I first became aware of the Cyc artificial intelligence (AI) engine around 1984, while working for Unisys, and have followed its progress ever since. From time to time I have downloaded and fiddled with the OpenCyc version; this basically contains a relatively large ontology knowledge base. More recently I’ve learned that the more-complete ResearchCyc can be used for non-commercial purposes. According to Wikipedia, “In addition to the taxonomic information contained in OpenCyc, ResearchCyc includes significantly more semantic knowledge (i.e., additional facts) about the concepts in its knowledge base, and includes a large lexicon, English parsing and generation tools, and Java based interfaces for knowledge editing and querying. In addition it contains a system for Ontology-based data integration.”
I am interested in exploring these additional capabilities. One way to explore them might be to try to implement Asimov’s Three Laws of Robotics. However, I would start with more limited knowledge entry and query exercises.
Susan and I went to see Sergio Mendes at Ram’s Head Tavern in Annapolis this year, nearly 50 years after we first saw him in Pittsburgh. During the months before the show, I listened to a lot of Brazilian music, and made some playlists. When I’m working but need something to drown out background distractions, I sometimes listen to instrumental music or non-English songs.
Among the songs I liked well enough to look into was Antonio Carlos Jobim’s Águas de Março (Waters of March). This is an unusual song based on a sort of stream-of-consciousness poem he wrote at his country place, when the torrential rains of March in Brazil made the road impassable. I’ve read that it was once voted the greatest Brazilian song. Jobim also translated the poem into English. I have many renditions of the song, in Portuguese, English and French.
It occurred to me that it might be interesting to make new versions of the poem, with words that evoke people, places or events in my own life. It then occurred to me that it might be fun to engage Ren in a project to make versions based on things we share from time to time, potentially over several years.
It also occurred to me that if an instrumental version of the song is available, it could be used as background (like karaoke) to sing the new poems.
- In the Castle Knob scheme, this project is identified as CK-0-MB-WM.
- I started by making a document with the original Portuguese lyrics next to Jobim’s English lyrics. I might be able notate the structure the poem should follow to fit the music (emphasis and rhymes).
- I downloaded an instrumental version of the song by Ernest Coleman. I don’t know if this matches the original or the English version (which has a couple of extra lines).
Me, Myself, and Us
The Science of Personality and the Art of Well-Being (2014)
by Brian R. Little (-)
This book explains a recent approach to understand human personality. It starts by dismissing the Meyers-Briggs approach as unfounded scientifically. Then three levels of influence on personality are described:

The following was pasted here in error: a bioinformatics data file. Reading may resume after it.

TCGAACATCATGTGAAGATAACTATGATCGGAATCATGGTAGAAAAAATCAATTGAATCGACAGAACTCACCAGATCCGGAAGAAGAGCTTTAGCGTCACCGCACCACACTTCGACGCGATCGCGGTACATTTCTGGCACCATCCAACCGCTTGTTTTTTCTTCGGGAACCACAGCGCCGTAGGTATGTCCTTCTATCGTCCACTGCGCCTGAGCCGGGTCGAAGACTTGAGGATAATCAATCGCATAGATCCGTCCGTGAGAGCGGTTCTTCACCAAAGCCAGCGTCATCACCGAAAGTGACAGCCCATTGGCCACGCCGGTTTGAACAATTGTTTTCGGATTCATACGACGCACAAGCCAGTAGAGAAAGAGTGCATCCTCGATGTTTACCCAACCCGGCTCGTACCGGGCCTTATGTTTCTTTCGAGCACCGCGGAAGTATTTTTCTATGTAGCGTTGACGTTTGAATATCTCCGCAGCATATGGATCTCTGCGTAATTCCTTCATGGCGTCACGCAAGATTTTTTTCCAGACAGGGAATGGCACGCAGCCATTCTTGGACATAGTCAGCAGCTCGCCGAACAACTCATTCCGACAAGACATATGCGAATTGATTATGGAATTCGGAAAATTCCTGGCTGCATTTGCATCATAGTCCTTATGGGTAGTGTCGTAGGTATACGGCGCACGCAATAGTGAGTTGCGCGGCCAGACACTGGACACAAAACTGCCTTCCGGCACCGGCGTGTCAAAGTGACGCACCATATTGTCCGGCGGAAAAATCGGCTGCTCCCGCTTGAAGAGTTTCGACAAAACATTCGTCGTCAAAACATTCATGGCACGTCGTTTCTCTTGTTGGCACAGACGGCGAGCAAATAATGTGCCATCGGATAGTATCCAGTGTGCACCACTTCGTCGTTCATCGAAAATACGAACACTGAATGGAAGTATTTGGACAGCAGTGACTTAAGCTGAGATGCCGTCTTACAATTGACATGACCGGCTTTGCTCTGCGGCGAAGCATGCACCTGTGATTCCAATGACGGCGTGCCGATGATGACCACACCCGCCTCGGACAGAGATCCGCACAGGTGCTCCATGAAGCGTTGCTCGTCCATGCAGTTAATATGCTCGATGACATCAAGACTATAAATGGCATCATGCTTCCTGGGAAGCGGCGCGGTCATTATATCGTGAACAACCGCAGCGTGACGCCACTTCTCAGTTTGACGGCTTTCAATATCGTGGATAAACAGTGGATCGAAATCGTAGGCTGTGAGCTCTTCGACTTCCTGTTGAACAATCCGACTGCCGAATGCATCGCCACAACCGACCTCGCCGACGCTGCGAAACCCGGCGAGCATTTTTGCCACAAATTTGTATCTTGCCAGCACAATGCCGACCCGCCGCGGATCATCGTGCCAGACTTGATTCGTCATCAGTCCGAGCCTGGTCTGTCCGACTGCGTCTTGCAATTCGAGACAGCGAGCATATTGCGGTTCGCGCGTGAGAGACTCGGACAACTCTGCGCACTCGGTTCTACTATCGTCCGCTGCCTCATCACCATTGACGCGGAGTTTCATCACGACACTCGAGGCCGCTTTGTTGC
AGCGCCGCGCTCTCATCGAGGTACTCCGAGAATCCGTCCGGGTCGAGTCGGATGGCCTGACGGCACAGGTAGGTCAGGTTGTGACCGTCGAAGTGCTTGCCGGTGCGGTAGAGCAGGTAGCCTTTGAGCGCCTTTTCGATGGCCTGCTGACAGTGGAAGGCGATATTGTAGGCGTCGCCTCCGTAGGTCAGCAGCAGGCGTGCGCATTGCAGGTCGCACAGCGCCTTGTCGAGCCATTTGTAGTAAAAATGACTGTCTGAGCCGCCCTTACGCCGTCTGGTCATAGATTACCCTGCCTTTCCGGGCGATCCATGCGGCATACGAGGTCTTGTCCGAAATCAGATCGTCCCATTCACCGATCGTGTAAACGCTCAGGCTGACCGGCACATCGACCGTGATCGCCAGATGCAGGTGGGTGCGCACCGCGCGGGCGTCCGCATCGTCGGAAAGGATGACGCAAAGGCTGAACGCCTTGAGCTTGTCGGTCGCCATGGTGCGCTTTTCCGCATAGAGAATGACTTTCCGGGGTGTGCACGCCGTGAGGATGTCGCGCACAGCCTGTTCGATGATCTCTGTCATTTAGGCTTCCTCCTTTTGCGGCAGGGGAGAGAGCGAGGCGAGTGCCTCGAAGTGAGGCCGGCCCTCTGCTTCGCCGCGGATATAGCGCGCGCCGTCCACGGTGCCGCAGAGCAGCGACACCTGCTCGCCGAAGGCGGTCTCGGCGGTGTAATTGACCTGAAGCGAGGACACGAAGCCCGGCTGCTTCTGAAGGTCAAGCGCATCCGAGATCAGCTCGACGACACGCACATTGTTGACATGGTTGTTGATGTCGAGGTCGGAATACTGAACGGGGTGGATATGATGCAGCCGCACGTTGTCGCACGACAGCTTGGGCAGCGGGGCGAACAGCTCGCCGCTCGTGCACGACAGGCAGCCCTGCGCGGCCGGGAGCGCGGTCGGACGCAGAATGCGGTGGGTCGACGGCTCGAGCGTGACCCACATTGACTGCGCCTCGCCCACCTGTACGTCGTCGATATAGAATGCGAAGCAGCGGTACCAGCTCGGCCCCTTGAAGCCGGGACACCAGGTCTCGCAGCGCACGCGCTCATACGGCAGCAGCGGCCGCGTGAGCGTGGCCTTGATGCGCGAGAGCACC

- biogenic – heritable characteristics that form a biological substrate for personality traits
- sociogenic – socially developed influences that affect the expression of biogenic traits, based on family or community values
- idiogenic – an individual’s decisions about how to act, based on personal projects
The traits that define a personality consist of the Big Five (Conscientiousness, Agreeableness, Neuroticism (emotional stability), Openness (to new experiences), Extraversion; the collection abbreviated as CANOE). In addition, a number of other traits are introduced in more or less detail. In parts, the work seems to be compressed, perhaps too much for clarity.
The notion of personal projects is part of Little’s own research interests (i.e., one of his personal projects). He gives examples of people who have biogenic traits, and yet override them to express their opposite when sufficiently motivated.
Little says if asked to make a “Project Dump”, a list of their personal projects, people typically come up with about fifteen, ranging from putting the cat out to life-long projects. He provides a number of dimensions along which people can evaluate their projects, such as their meaning or significance to the person, how they relate to a person’s self-identity, how they are initiated (self or by external influence), efficacy (how well they are carried out), the degree of control the person has over them, how they are shared with or supported by others, and their affect on a person’s emotional life.
The book ends with a chapter on well-being, the expression of the book’s subtitle. It addresses the ways we can look at our projects, their suitability to our personalities, and how we can improve the chances of successfully completing them.
I first learned of Ted Nelson’s Xanadu vision from his 1974 book Dream Machines, one-half of a dual book with Computer Lib, and in the later (1981) Literary Machines. I don’t recall when I read these.
Eventually I realized that Nelson wasn’t getting anything into production, and started to fiddle with the idea of implementing something similar myself. I tentatively called my approach XinX. This was based on the cute notion of a recursive acronym, and stood for “XinX is not Xanadu”.
It’s a long shot that I will ever devote much effort on this project, but Nelson’s vision of a hypertext/hypermedia system still has a lot appeal for me. In addition to being a meme, it should support some interesting applications of memetics.
2015-12-21: vision only.
While Chris and Grant were in Kuala Lumpur, Chris kept a blog at chris.blackstone.name, with the title Wish you were here, and the subtitle Chris and Grant’s adventures in Southeast Asia. It was very well written, and had a very nice selection of photos.
A while after they returned, Susan and I decided to try collecting the blog posts into a book, to surprise her.
She was blown away, and agreed to continue catching up on posts for which she had notes, but hadn’t yet written them out in detail. We’re still waiting for some finishing touches to wrap up this project. We also need to revise the cover collage.
- 2015-12-04: 90% complete, waiting on Chris.